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THURSDAY HOMILY: Walk in Love. Continue the Redemptive Mission of Jesus

By Deacon Keith Fournier
November 7th, 2013
Catholic Online (www.catholic.org)

The Gospel invites us to examine ourselves. Do we understand that we are all called to be missionaries in this age? No matter what our state in life, job, or our specific vocation, we are first, last and all in between, Christians, followers of Jesus Christ, sent in the world of this age to continue His redemptive mission. He lives His life in us - and through us - walking the dusty roads of this age to set the captives free. He calls us to walk in love.

CHESAPEAKE, VA. (Catholic online) - Today at Mass we hear from the Gospel of St. Luke. The text is from the beginning of the 15th chapter. In the previous chapter, Luke presented the accounts of Jesus healing a man with dropsy on the Sabbath, addressed the primacy of the virtue of humility and reminded the disciples of the missionary call - from which no one is excused - to go out and fill the Banquet Hall for the coming Wedding Feast of the Lamb. He also addressed the cost of discipleship, including even strined family relationships. He ended with a sobering admonition and question about salt - Salt is good but if salt has lost its taste, how shall its saltiness be restored?

It is after all of this that we pick up with this introduction. Luke begins by telling us who Jesus is addressing. The tax collectors and sinners were all drawing near to listen to Jesus, but the Pharisees and scribes began to complain, saying, "This man welcomes sinners and eats with them."  So Jesus addressed this parable to them. Once again, these are the religious people, the ones who should have had their ears open to hear the Word of God as it was being spoken by the Incarnate Word, standing in their midst. people like you and me. Jesus says:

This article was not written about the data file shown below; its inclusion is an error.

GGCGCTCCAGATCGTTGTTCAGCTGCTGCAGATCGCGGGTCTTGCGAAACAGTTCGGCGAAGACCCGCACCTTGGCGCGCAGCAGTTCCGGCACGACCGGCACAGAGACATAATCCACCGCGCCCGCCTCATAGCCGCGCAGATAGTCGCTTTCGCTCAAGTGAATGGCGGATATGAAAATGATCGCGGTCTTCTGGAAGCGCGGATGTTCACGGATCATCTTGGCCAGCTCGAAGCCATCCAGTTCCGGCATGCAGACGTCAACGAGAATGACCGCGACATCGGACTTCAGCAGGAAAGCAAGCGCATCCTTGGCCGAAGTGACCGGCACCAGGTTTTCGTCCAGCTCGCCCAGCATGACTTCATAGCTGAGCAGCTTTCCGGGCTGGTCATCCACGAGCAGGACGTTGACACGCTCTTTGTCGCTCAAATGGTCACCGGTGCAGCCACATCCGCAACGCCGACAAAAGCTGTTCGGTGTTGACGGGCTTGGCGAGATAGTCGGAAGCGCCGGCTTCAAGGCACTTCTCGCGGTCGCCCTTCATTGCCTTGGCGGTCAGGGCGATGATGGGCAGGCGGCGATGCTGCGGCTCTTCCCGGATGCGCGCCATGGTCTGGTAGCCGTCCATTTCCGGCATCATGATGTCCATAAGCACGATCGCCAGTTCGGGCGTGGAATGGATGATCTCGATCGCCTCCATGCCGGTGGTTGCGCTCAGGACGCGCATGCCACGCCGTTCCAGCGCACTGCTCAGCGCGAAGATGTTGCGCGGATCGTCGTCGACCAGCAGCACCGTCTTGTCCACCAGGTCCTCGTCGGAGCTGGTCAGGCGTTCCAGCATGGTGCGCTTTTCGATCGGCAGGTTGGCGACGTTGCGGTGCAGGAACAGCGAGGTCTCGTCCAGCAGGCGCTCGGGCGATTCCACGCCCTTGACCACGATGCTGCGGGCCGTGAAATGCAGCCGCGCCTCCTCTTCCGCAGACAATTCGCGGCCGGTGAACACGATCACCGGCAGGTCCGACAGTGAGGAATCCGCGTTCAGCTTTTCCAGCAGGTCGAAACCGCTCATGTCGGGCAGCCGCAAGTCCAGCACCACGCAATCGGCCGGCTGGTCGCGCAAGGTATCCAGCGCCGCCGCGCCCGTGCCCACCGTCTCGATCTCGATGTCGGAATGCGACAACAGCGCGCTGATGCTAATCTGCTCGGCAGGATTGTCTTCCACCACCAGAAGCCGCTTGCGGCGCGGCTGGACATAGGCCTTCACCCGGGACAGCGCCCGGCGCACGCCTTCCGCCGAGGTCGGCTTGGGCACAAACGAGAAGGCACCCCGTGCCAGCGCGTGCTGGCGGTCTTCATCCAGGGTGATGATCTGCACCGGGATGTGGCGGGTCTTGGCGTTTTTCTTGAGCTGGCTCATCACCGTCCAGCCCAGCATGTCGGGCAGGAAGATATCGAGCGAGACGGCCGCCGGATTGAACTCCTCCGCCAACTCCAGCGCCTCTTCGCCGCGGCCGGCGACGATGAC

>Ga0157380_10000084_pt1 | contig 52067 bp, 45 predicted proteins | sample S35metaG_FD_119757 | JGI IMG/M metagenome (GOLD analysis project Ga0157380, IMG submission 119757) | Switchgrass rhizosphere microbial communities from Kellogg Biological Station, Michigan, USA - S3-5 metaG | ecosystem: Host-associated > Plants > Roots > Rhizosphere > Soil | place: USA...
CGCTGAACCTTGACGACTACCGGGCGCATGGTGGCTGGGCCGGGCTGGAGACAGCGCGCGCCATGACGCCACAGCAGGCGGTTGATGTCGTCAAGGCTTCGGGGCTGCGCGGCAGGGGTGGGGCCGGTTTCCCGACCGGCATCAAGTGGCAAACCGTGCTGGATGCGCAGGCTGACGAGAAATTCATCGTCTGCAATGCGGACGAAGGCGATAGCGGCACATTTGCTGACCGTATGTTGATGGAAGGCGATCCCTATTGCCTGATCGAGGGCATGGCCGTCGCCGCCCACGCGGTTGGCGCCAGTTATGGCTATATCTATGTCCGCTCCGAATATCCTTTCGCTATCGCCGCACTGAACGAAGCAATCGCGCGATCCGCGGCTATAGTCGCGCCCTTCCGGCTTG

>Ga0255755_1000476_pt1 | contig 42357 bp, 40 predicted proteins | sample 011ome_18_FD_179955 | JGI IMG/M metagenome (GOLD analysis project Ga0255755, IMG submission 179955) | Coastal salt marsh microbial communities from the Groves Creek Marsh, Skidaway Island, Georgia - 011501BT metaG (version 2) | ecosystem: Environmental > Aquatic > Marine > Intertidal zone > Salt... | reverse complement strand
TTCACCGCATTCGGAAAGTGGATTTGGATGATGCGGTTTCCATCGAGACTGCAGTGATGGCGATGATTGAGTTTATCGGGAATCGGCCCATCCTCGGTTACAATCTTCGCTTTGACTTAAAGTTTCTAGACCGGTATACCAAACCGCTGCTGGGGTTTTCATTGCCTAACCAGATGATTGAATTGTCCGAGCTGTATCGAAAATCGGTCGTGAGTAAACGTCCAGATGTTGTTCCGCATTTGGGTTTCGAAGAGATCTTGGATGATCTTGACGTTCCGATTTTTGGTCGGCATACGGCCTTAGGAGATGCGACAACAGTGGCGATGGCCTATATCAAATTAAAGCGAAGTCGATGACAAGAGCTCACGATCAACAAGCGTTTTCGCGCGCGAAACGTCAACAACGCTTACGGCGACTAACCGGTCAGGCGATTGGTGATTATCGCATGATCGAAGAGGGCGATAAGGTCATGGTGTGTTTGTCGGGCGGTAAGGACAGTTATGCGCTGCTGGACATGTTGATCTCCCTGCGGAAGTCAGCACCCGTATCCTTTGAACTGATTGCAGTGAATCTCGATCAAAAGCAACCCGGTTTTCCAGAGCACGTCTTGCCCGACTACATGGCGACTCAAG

What man among you having a hundred sheep and losing one of them would not leave the ninety-nine in the desert and go after the lost one until he finds it? And when he does find it, he sets it on his shoulders with great joy and, upon his arrival home, he calls together his friends and neighbors and says to them, 'Rejoice with me because I have found my lost sheep.' I tell you; in just the same way there will be more joy in heaven over one sinner who repents than over ninety-nine righteous people who have no need of repentance.